Due process does not require the judge in this case to give the lawyers any more notice or hearing than they received. First, the deprivation was relatively slight. The fine was for only $250, and the judge refrained from using the more severe sanction of contempt. Second, more procedural protections would not have improved the accuracy of the judge's decision. The only evidence to be considered were the documents themselves. The judge had sufficient time to examine the documents and determine that they were not in compliance with the local rule. The lawyers' only possible defense would be to explain why they had not complied. They were given an opportunity to explain at both pretrial conferences. The record does not reveal any possible explanation for their behavior. Furthermore, the lawyers did not ask for additional time to prepare a defense. See In re Allis, 531 F.2d at 1393. Indeed, given the violation of the judge's specific admonition, it is unclear what defense could be offered.2
Finally, the government interest is very important given the burdens placed on our court system. As we stated previously, "here we are dealing with an attorney at law, an officer of the court. We are concerned with the efficient administration of the court's business, which is a responsibility of the attorney as well as of the judge." In re Allis, 531 F.2d at 1393. The very reason for the fine was the attorneys' irresponsible behavior which impeded the efficient administration of the court's business. It would be ironic if these same lawyers were given multiple chances to defend themselves against the charges, and thus increase the burden on the court even further.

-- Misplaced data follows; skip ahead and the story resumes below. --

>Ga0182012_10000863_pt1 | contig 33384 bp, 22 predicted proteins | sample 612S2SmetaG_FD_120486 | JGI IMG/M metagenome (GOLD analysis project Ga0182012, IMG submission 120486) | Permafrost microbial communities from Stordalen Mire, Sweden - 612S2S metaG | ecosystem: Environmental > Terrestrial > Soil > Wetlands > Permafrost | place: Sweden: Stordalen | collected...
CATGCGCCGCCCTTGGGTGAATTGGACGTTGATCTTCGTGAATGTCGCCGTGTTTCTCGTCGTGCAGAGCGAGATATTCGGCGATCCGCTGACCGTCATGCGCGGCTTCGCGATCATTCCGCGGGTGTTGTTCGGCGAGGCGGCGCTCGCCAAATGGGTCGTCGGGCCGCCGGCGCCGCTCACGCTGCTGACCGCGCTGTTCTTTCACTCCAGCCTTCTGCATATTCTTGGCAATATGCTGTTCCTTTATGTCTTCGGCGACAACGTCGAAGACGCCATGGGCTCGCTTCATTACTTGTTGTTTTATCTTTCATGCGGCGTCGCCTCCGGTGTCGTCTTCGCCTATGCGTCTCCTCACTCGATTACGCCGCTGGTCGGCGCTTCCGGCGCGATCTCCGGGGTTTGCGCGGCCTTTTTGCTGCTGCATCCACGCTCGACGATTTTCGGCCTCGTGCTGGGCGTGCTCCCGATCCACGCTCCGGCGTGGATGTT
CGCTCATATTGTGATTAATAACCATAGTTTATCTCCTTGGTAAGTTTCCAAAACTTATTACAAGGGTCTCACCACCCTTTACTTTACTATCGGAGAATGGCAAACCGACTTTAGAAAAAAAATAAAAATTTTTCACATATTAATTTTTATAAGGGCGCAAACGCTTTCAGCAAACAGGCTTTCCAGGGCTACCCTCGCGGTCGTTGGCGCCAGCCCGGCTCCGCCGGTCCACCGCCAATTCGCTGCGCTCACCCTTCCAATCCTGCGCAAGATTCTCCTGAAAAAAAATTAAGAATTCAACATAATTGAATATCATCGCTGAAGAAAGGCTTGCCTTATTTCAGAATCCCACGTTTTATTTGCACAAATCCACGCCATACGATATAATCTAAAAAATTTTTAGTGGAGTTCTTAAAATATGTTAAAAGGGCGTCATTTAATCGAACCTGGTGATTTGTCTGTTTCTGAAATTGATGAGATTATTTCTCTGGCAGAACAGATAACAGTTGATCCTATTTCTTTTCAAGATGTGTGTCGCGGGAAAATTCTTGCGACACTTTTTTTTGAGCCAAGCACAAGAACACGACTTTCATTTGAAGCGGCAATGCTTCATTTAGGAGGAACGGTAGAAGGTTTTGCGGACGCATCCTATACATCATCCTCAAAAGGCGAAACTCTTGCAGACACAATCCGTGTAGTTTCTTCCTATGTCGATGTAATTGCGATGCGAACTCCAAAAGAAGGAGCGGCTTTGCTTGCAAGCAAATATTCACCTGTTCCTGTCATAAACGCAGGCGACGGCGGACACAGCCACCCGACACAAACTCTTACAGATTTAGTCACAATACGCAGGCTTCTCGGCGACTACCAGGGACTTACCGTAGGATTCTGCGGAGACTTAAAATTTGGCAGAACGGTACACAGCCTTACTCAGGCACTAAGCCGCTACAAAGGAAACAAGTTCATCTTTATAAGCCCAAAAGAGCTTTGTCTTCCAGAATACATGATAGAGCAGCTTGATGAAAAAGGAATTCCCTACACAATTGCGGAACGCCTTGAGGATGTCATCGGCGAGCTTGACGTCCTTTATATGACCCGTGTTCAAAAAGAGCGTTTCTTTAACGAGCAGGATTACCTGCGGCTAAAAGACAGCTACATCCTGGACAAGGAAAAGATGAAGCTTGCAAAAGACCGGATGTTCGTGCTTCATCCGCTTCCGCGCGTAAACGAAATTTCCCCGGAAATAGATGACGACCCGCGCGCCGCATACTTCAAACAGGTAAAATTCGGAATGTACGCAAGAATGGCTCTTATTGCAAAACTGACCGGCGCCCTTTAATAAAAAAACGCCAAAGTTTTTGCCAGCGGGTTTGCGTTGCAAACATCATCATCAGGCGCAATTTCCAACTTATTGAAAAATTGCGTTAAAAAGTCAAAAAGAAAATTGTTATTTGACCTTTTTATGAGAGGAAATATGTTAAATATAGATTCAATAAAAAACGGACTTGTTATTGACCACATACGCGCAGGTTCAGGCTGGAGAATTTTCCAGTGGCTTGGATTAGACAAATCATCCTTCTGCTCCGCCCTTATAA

In conclusion, I think it sufficient that the lawyers were warned that they would be sanctioned and that they were given two chances to explain why they had not complied with the local rules. They also had the opportunity for judicial review of the judge's action on appeal. To go beyond this, and require even greater procedural protection, will only tie the hands of district court judges and impede them in their efforts to ensure the efficient administration of justice. I respectfully dissent from that part of Judge Hug's opinion which remands the case for further proceedings.
ALARCON, Circuit Judge, concurring in part and dissenting in part.
I concur in Part I and Part III of Judge Hug's opinion. I agree with Judge Hug's conclusion that the appeal was timely filed and that the imposition of a fine of two hundred and fifty dollars on each attorney without adequate notice, an opportunity to prepare a defense, and a hearing violated due process.
I dissent from Part II of the opinion insofar as it holds that the district court has the authority to fine counsel under the local rules of the Central District of California. It is my view that the local rules do not authorize the imposition of a fine on an attorney for failure to comply with the rules concerning pretrial preparation. I also respectfully dissent from that portion of Judge Hug's opinion which would remand this matter for further proceedings.